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This study was conducted to determine the age at which bitewing radiograph data may become important for research studies that involve measuring decay on permanent teeth. The National Preventive Dentistry Demonstration Program provided the database for the study. The general results indicated that the amount of additional DMFS (decayed, missing, and filled surfaces) and DFS (decayed and filled surfaces) information that is detected on permanent teeth by bitewing radiographs only starts to become of practical significance at the fifth grade level in nonfluoridated communities and at the sixth grade level in fluoridated communities. Therefore the use of radiographs to detect caries on permanent teeth has little or no benefit for research purposes below the sixth grade. This conclusion does not pertain to studies including the primary teeth or to the use of radiographs in clinical dental practice.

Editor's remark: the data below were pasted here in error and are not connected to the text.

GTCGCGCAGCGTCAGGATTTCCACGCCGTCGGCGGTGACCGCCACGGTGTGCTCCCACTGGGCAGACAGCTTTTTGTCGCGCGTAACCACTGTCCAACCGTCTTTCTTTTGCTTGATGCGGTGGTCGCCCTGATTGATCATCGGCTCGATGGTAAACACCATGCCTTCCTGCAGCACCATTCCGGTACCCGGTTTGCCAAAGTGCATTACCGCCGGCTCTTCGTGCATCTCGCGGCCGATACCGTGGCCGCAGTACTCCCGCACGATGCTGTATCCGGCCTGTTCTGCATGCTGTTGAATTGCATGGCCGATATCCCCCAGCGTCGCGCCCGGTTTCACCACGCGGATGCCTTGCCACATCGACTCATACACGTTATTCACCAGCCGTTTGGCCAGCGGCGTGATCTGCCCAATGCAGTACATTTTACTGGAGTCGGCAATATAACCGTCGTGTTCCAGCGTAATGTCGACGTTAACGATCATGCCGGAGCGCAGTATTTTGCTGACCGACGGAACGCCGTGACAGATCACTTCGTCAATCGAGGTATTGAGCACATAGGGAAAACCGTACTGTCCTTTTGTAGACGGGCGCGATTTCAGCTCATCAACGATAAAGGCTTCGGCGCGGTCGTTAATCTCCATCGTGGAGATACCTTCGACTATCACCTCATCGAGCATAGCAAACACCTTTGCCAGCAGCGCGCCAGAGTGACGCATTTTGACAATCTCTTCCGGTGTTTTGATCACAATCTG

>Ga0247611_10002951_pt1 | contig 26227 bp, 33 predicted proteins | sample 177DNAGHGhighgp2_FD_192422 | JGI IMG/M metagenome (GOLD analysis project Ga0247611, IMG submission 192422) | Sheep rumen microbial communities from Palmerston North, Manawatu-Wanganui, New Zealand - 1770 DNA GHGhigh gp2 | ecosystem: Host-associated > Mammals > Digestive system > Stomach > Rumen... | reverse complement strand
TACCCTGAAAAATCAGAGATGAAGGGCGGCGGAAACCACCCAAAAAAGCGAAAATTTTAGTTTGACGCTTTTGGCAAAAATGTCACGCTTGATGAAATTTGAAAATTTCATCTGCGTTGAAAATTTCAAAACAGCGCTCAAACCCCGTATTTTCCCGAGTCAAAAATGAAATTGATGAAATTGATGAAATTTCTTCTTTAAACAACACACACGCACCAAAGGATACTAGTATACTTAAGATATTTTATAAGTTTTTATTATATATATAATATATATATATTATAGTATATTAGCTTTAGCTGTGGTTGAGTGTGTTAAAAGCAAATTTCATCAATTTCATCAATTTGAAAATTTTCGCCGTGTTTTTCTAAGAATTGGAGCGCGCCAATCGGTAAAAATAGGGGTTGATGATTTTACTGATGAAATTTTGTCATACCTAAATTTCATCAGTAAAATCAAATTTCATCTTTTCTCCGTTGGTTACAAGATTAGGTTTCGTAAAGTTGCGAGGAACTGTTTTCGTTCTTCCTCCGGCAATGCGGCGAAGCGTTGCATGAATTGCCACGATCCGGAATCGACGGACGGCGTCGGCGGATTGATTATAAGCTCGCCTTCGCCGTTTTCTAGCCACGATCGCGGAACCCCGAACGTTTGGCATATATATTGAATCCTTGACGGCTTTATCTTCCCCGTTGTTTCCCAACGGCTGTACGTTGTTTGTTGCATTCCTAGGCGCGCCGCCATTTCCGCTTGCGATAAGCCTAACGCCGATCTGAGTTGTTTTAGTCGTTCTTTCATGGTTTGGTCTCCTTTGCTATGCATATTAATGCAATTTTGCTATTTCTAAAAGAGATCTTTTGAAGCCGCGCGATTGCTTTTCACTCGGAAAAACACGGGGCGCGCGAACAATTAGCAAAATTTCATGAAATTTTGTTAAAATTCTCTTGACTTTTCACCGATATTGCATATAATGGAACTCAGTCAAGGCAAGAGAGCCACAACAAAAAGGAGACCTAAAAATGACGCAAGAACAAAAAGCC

This report is part of the RAND Corporation paper series. The paper was a product of the RAND Corporation from 1948 to 2003 that captured speeches, memorials, and derivative research, usually prepared on authors' own time and meant to be the scholarly or scientific contribution of individual authors to their professional fields. Papers were less formal than reports and did not require rigorous peer review.

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